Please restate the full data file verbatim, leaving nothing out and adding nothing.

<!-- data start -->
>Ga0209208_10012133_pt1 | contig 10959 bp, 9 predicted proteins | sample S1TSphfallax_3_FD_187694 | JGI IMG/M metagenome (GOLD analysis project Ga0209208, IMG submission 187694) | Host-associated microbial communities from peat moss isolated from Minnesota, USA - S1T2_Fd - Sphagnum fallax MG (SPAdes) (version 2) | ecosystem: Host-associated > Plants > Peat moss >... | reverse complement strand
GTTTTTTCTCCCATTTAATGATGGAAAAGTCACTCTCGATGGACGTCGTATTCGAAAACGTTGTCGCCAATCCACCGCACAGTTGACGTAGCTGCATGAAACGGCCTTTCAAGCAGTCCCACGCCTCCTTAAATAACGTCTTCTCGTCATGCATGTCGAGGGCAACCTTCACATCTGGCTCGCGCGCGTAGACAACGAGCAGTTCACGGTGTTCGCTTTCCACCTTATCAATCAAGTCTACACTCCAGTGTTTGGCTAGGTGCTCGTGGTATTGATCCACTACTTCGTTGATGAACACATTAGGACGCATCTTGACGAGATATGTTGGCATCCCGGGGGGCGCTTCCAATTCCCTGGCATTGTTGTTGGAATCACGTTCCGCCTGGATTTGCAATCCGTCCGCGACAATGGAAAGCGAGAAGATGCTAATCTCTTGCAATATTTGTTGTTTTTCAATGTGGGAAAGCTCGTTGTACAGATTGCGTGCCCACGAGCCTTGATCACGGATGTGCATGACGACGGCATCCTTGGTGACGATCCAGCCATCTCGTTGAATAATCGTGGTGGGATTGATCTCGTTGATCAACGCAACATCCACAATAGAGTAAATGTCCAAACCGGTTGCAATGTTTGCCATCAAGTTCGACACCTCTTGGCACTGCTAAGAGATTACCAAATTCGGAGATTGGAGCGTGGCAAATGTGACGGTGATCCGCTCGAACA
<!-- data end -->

>Ga0209208_10012133_pt1 | contig 10959 bp, 9 predicted proteins | sample S1TSphfallax_3_FD_187694 | JGI IMG/M metagenome (GOLD analysis project Ga0209208, IMG submission 187694) | Host-associated microbial communities from peat moss isolated from Minnesota, USA - S1T2_Fd - Sphagnum fallax MG (SPAdes) (version 2) | ecosystem: Host-associated > Plants > Peat moss >... | reverse complement strand
GTTTTTTCTCCCATTTAATGATGGAAAAGTCACTCTCGATGGACGTCGTATTCGAAAACGTTGTCGCCAATCCACCGCACAGTTGACGTAGCTGCATGAAACGGCCTTTCAAGCAGTCCCACGCCTCCTTAAATAACGTCTTCTCGTCATGCATGTCGAGGGCAACCTTCACATCTGGCTCGCGCGCGTAGACAACGAGCAGTTCACGGTGTTCGCTTTCCACCTTATCAATCAAGTCTACACTCCAGTGTTTGGCTAGGTGCTCGTGGTATTGATCCACTACTTCGTTGATGAACACATTAGGACGCATCTTGACGAGATATGTTGGCATCCCGGGGGGCGCTTCCAATTCCCTGGCATTGTTGTTGGAATCACGTTCCGCCTGGATTTGCAATCCGTCCGCGACAATGGAAAGCGAGAAGATGCTAATCTCTTGCAATATTTGTTGTTTTTCAATGTGGGAAAGCTCGTTGTACAGATTGCGTGCCCACGAGCCTTGATCACGGATGTGCATGACGACGGCATCCTTGGTGACGATCCAGCCATCTCGTTGAATAATCGTGGTGGGATTGATCTCGTTGATCAACGCAACATCCACAATAGAGTAAATGTCCAAACCGGTTGCAATGTTTGCCATCAAGTTCGACACCTCTTGGCACTGCTAAGAGATTACCAAATTCGGAGATTGGAGCGTGGCAAATGTGACGGTGATCCGCTCGAACA